This year marked a milestone in my oldest son’s academic career and well as my thinking about public education. We enrolled our Jr High age son in 8th grade of a virtual school, choosing to rebuff the traditional brick and mortar school. Virtual school is distinct from homeschooling in many ways. Virtual school provides teachers, curriculum, and the learning platform for the student. The parents provide support and accountability that the student is progressing in the content at an appropriate pace. The synergy between the parents and teachers creates a good learning situation for most students. Another distinction from traditional homeschooling is the accountability of the student to the public school system. Virtual school is an extension of the state public education system. Therefore the students are required to take the math and writing skills tests along with the brick and mortar students throughout the state public school system. The virtual school, same as many homeschoolers, provide opportunities for students to participate in group science lab projects and field trips.
One might ask why not a Christian school? First, as a product of a Christian school, I am very sensitive to the bubble mentality that can develop in Christian education. Many Christian schools fool themselves by thinking they are delivering a quality educational product in providing a Christian environment in which to learn. However, many of these schools fail to understand that the word “school” in their name assumes that necessary steps have been taken to assure quality education is happening. This is not the case in many places, a cursory glance at many Christian school websites reveal teachers teaching outside their discipline and without the minimum qualifications to teach in a public school. This handicaps the students from getting the best math, science and other disciplines that prepare them for the next level of their education. The lack of quality education can be remedied, but the more dangerous part for me was the bubble created by the Christian school movement. I believe that the lack of exposure to the world, has created a fear of the world for many graduates of Christian education. The Christian school environment’s bubble shields students from objections to Christianity such as atheism and evolutionary naturalism. In thinking this is a positive move, parents may be inhibiting their children’s ability interact with opposing views prevalent in culture. I trust firmly in I John 4:4 which states, “Greater is he that is in you than he that is in the world.” In believing this verse, I am willing to place my children in an environment where questions are asked on them and by extension they ask questions to me. The process enhances faith; it does not debilitate it. There are answers to the skeptic’s questions and assertions, we as believers, must do to hard work to answer them and provide answers for our children’s questions. I recognize that there are fine Christian schools that do not fit the characterization above in neither the bubble mentality nor the educational deficiencies. I applaud your endeavors to bear Christ’s name in a way that illustrates his excellence. Second, let’s be honest, the cost of educating three children in a quality Christian school environment cannot happen on a Christian college professor’s salary.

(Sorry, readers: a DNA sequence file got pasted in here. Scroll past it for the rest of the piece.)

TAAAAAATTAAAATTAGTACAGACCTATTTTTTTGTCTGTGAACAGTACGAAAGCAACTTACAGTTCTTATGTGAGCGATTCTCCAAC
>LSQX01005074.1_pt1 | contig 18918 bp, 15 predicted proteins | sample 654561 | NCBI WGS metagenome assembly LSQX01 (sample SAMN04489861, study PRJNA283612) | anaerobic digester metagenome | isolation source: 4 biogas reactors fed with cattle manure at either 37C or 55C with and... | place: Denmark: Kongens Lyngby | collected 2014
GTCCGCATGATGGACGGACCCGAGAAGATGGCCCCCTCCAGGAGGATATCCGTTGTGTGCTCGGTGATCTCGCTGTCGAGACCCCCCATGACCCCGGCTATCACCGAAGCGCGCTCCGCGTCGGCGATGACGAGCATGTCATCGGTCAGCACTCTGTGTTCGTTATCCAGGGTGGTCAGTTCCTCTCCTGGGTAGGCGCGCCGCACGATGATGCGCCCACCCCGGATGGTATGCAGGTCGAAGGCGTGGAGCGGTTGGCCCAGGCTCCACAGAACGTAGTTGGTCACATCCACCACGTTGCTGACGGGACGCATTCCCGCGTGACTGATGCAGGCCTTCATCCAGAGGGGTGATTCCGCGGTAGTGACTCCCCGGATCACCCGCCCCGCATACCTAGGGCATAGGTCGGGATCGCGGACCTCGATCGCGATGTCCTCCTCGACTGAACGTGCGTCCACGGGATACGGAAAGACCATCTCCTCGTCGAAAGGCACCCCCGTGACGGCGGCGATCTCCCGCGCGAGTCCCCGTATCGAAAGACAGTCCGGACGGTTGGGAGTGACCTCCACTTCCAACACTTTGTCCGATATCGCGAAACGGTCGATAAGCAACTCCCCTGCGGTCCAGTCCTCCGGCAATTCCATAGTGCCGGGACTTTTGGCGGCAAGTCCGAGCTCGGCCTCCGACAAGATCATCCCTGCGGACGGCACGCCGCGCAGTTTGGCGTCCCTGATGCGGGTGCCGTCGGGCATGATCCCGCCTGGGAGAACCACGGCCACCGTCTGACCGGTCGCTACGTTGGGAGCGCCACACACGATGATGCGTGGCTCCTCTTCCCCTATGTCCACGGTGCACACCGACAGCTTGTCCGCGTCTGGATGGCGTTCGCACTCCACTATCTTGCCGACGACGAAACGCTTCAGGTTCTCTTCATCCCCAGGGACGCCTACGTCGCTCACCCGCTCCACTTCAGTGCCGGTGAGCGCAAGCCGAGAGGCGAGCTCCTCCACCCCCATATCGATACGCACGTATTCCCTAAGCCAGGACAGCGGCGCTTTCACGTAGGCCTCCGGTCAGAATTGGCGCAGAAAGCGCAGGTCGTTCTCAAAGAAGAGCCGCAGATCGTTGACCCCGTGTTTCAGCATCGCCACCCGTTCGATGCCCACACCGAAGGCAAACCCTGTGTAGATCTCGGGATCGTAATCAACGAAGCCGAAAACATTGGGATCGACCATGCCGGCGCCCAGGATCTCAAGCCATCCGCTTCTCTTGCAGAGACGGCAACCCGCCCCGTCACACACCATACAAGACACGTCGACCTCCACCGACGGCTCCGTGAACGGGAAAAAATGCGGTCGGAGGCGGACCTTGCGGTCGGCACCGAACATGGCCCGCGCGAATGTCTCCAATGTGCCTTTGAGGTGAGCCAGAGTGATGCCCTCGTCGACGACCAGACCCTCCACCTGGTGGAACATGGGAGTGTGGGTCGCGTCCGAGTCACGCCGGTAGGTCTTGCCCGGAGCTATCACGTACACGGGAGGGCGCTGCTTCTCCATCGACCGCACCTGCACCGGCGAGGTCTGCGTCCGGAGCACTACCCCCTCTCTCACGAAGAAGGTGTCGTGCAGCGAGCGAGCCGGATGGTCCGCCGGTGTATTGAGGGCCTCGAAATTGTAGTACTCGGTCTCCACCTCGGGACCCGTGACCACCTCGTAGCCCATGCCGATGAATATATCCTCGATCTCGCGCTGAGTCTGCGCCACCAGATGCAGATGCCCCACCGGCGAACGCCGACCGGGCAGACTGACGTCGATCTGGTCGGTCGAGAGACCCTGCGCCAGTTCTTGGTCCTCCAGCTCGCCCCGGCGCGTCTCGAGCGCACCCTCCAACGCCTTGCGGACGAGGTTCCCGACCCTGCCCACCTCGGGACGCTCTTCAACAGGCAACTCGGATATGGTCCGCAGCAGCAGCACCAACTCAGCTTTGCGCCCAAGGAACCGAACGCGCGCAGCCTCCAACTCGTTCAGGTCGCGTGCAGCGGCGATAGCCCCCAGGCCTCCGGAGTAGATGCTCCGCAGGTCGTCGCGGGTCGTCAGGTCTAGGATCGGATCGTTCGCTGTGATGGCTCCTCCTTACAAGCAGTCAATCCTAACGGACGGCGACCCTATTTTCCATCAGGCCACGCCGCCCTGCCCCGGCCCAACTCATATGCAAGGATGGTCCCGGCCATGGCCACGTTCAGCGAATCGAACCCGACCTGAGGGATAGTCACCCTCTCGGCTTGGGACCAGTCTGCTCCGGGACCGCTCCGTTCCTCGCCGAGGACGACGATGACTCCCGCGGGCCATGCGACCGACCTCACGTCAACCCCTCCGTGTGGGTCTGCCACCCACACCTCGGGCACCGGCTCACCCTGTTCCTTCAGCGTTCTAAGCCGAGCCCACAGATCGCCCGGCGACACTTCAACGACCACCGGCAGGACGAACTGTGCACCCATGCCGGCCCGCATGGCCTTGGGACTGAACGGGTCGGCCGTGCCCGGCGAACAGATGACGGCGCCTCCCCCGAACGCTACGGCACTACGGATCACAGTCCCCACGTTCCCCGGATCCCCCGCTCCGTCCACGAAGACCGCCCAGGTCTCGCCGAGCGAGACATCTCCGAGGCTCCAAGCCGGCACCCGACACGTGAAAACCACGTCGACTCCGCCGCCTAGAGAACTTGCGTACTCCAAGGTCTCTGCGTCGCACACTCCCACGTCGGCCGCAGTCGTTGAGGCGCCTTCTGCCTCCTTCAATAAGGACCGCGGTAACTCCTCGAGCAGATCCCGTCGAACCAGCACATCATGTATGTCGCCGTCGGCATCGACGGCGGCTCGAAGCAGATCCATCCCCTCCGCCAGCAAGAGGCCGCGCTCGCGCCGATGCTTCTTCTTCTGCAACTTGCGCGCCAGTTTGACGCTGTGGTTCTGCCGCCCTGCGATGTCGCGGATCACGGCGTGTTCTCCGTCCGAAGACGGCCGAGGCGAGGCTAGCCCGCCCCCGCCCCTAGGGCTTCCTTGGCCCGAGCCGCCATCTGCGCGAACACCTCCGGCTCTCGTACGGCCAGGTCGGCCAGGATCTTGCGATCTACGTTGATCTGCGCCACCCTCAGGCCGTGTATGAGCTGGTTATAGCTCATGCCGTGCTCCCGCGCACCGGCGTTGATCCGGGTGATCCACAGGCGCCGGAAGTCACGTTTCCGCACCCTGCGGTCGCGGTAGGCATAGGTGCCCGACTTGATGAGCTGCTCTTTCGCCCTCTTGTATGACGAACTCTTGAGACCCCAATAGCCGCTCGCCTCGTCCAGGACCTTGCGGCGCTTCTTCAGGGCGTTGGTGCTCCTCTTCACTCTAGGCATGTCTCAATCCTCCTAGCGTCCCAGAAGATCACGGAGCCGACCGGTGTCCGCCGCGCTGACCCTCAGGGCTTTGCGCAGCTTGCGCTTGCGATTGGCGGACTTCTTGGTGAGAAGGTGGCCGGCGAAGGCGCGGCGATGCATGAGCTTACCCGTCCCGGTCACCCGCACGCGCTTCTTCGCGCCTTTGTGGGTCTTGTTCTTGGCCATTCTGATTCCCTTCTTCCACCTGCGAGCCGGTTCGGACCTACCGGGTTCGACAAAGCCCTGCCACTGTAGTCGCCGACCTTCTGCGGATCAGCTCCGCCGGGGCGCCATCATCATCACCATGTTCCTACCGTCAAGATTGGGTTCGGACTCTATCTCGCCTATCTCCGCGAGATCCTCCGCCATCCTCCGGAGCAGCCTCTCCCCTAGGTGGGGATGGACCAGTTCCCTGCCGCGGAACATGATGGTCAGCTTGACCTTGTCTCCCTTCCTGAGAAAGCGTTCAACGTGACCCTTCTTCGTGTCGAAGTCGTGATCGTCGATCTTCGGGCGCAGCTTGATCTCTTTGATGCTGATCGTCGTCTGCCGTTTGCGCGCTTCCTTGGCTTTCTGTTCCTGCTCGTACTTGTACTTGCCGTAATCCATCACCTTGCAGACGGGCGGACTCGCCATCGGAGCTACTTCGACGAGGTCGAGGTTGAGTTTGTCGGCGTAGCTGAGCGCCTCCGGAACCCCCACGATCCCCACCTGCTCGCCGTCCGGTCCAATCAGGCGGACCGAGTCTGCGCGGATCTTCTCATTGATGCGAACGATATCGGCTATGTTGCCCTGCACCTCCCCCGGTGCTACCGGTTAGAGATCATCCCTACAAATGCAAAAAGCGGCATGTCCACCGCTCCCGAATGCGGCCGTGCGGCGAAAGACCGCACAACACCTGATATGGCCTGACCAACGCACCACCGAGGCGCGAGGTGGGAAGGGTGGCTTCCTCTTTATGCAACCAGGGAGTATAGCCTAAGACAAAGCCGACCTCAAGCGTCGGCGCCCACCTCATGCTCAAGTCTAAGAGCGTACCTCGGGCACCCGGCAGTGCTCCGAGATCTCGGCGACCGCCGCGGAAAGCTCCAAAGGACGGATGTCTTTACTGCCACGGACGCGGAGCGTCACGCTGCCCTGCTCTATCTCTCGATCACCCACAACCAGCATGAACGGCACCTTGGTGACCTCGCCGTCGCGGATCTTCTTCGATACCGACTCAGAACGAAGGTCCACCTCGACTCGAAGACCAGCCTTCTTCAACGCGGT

The virtual school seemed to be the right fit to allow interaction with evolutionary naturalism and worldviews hostile to Christian thought while increasing the quality of education that is receding from the brick and mortar public school system. Since the curriculum requires the same learning objectives as the brick and mortar public school, most of the content remains similar. Because of this, most of our conversations about worldviews and propositions asserted in the curriculum remain in tact. However, the educational environment or setting changed dramatically. In my son’s case, the middle school became more about managing the problem children than educating the ones willing to learn. The learning environment had truly become hostile to learning mainly because of classroom distractions. Virtual school takes place in our home and in my office at the college. This quiet environment is conducive to learning. When learning new concepts that require assistance, help remains within reach. He can ask a parent or phone the teacher at any time. With the virtual school, conversations still take place about issues and proposals that oppose Christian thinking, but my son isn’t taking tests with paper projectiles flying across the room or trying to listen with an iPod is playing the latest from Hopsin.
There are other reasons for considering if the brick and mortar public school is the best educational option, but they wait for the next pause in my day…